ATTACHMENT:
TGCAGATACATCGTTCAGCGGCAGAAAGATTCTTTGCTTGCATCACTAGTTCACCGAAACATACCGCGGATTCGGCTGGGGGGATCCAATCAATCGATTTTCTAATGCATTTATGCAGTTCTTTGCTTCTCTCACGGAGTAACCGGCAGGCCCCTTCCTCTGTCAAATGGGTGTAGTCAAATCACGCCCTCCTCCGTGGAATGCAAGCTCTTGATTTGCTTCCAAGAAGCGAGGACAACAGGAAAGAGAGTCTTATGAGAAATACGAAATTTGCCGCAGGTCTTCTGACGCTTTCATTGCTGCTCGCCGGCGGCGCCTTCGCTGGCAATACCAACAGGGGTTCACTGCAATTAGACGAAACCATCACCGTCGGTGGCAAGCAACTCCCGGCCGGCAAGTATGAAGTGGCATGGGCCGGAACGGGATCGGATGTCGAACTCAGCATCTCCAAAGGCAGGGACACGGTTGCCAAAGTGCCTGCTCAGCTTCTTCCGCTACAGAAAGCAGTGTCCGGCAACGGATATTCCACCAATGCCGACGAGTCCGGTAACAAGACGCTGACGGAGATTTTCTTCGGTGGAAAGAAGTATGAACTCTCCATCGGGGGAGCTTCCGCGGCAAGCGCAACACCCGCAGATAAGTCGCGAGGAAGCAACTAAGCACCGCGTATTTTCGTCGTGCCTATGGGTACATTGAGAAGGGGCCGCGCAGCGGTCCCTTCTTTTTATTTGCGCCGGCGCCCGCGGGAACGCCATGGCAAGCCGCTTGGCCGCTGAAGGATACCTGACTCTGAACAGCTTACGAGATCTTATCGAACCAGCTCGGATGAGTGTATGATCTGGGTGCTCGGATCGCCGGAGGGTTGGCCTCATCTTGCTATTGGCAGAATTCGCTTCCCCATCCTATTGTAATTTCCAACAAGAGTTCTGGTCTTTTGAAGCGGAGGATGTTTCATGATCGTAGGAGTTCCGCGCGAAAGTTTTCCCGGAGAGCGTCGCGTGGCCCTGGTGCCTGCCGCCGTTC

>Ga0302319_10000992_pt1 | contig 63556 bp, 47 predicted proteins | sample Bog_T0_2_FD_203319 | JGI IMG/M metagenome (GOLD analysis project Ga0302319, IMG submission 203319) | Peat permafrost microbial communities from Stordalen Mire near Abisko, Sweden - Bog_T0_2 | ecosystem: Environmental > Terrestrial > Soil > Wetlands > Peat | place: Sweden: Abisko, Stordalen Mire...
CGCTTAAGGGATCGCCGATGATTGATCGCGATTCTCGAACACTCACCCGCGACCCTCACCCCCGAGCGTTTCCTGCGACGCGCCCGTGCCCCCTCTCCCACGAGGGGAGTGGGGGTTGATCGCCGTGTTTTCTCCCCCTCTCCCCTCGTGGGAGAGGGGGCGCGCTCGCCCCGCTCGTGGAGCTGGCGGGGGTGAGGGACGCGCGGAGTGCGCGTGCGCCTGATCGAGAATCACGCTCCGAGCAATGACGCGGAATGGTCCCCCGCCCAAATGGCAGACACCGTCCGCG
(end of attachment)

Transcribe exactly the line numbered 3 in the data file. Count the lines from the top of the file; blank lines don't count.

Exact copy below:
CGCTTAAGGGATCGCCGATGATTGATCGCGATTCTCGAACACTCACCCGCGACCCTCACCCCCGAGCGTTTCCTGCGACGCGCCCGTGCCCCCTCTCCCACGAGGGGAGTGGGGGTTGATCGCCGTGTTTTCTCCCCCTCTCCCCTCGTGGGAGAGGGGGCGCGCTCGCCCCGCTCGTGGAGCTGGCGGGGGTGAGGGACGCGCGGAGTGCGCGTGCGCCTGATCGAGAATCACGCTCCGAGCAATGACGCGGAATGGTCCCCCGCCCAAATGGCAGACACCGTCCGCG